Importance Of Play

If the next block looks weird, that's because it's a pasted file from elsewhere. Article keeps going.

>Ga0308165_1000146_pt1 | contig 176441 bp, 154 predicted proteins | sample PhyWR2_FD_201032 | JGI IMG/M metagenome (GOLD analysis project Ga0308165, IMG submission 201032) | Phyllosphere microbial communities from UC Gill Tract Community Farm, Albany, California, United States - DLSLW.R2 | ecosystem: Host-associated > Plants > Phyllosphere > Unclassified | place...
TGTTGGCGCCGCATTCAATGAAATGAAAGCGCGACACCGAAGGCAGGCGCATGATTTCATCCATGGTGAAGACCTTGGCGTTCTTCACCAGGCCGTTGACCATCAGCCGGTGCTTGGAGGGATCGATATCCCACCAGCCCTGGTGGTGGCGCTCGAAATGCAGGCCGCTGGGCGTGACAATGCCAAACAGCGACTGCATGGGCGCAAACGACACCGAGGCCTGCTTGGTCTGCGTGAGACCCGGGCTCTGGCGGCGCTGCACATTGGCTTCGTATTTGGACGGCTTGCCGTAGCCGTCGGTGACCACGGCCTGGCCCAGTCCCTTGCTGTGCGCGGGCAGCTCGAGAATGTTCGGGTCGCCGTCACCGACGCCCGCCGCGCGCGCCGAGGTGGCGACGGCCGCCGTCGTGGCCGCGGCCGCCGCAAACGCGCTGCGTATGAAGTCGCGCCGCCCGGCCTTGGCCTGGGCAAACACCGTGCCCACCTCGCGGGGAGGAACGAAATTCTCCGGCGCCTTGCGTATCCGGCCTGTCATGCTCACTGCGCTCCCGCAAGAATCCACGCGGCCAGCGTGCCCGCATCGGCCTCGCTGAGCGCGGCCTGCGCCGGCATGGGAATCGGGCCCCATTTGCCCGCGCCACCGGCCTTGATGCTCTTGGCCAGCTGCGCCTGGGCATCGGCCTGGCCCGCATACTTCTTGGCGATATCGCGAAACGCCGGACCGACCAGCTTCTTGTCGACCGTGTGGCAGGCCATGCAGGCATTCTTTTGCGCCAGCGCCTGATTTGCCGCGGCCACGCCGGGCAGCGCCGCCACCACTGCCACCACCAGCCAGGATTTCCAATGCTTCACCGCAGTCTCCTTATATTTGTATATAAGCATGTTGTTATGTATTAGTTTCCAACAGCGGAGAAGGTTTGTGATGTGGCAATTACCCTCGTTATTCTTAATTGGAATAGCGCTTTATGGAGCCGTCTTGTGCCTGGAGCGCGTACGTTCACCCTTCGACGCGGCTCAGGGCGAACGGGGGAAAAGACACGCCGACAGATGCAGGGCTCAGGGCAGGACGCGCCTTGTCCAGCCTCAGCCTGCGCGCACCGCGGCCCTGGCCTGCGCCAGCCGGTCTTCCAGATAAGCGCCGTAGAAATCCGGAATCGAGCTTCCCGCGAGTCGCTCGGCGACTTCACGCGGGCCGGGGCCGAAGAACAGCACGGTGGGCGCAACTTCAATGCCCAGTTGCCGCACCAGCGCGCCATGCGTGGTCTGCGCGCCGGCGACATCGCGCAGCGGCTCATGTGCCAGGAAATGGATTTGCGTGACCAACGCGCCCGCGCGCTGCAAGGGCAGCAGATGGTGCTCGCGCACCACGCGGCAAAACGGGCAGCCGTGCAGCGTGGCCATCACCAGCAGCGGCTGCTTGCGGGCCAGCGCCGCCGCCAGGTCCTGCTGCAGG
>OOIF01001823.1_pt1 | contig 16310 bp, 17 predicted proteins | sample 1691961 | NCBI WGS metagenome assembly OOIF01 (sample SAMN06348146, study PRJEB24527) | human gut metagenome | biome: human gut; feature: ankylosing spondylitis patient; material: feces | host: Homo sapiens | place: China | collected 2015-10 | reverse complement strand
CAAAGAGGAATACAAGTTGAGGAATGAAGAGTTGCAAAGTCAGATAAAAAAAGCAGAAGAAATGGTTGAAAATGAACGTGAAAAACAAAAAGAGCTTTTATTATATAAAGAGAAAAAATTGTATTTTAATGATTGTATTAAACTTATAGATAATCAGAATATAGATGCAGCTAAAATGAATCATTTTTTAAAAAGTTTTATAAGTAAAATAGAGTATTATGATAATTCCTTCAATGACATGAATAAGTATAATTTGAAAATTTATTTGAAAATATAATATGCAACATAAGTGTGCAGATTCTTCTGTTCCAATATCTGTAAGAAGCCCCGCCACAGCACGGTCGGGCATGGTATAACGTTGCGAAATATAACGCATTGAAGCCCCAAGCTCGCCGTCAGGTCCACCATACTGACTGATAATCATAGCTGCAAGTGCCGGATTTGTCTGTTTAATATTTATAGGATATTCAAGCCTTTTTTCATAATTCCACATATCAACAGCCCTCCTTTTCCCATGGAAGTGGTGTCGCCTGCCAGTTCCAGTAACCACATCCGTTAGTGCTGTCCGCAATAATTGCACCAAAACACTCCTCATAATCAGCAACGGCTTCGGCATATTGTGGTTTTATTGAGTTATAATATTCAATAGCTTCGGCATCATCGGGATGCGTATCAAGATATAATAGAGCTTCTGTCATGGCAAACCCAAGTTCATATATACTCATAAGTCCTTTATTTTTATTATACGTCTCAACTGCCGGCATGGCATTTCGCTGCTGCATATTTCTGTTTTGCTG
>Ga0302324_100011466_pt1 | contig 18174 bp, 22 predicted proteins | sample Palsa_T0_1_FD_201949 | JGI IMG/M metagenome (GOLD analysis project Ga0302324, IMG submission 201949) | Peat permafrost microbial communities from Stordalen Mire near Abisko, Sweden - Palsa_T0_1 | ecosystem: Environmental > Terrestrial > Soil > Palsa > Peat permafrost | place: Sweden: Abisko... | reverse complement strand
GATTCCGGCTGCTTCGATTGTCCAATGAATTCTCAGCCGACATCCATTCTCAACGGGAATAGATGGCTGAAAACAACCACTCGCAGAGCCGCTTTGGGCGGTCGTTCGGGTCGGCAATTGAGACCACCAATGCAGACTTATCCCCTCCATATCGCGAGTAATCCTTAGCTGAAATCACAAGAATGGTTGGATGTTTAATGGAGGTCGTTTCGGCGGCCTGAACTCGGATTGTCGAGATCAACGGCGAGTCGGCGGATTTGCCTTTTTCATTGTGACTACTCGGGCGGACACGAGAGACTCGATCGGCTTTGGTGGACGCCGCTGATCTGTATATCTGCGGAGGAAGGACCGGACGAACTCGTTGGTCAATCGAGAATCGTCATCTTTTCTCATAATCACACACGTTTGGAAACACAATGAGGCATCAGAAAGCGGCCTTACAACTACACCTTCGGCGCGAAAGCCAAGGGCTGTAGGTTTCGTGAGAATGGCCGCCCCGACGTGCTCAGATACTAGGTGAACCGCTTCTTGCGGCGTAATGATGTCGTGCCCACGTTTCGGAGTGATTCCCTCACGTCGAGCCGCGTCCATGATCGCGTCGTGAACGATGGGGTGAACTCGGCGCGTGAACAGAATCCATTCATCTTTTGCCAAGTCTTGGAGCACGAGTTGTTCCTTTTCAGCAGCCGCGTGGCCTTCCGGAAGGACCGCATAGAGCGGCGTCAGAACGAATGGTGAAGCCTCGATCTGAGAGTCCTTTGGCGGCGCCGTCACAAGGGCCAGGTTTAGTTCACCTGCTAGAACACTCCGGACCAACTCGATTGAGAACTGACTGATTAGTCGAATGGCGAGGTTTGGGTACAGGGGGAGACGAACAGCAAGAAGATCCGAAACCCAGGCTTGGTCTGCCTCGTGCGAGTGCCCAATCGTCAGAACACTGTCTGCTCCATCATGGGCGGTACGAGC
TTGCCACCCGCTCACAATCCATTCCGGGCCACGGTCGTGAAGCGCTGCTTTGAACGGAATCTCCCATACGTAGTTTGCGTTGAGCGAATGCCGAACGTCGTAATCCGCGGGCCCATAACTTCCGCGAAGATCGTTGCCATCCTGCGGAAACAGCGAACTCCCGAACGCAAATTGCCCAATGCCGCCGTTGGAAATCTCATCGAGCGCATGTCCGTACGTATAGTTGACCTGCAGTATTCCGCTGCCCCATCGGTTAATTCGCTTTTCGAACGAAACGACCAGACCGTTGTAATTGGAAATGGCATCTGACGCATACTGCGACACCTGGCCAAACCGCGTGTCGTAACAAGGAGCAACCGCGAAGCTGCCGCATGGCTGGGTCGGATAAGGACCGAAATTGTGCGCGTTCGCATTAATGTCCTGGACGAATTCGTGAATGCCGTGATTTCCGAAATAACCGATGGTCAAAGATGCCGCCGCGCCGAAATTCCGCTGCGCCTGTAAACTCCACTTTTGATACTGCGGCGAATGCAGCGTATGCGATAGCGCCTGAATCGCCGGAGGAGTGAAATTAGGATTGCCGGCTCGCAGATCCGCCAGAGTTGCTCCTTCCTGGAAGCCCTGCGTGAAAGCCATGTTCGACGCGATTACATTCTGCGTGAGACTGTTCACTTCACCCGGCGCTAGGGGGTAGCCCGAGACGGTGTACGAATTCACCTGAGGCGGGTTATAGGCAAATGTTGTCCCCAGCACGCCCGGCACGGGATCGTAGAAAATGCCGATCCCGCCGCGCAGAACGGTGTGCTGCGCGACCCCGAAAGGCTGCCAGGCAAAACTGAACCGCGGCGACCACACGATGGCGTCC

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As humans, all of us are entitled to human rights and children are entitled to their own rights. This comes in the form of the Convention on the Rights of the Child (UNCRC, 1989) as world leaders recognised that people under the age of 18 might need special care and consideration. Under the CRC, the articles listed recognised the child’s rights to various issues such as the “inherent right to life” from Article 6.1 and the “right to freedom of expression” from Article 13.1. It even recognises the “right of the child to rest and leisure, to engage in play and recreational activities appropriate to the age of the child” as seen from Article 31.1. This signifies the importance of play in a child’s life. There are many theories that support play as a way for the child to develop socially, cognitively and emotionally. Despite it being easy to list down various play activities, it is difficult to come up with a set definition for it although it is widely accepted that play should very much be free, unstructured and mostly child-initiated. The purpose of play and the supposed benefits the different types of play aids in the development of a child will be further discussed. Given that play is such an integral part of a child’s life, based on evolutionary perspectives, there has to be a reason why children engage in play and thus classical play theories attempt to explain the purpose of play. These include Surplus Energy theory, Recreational theory by Lazarus (1883), Practice

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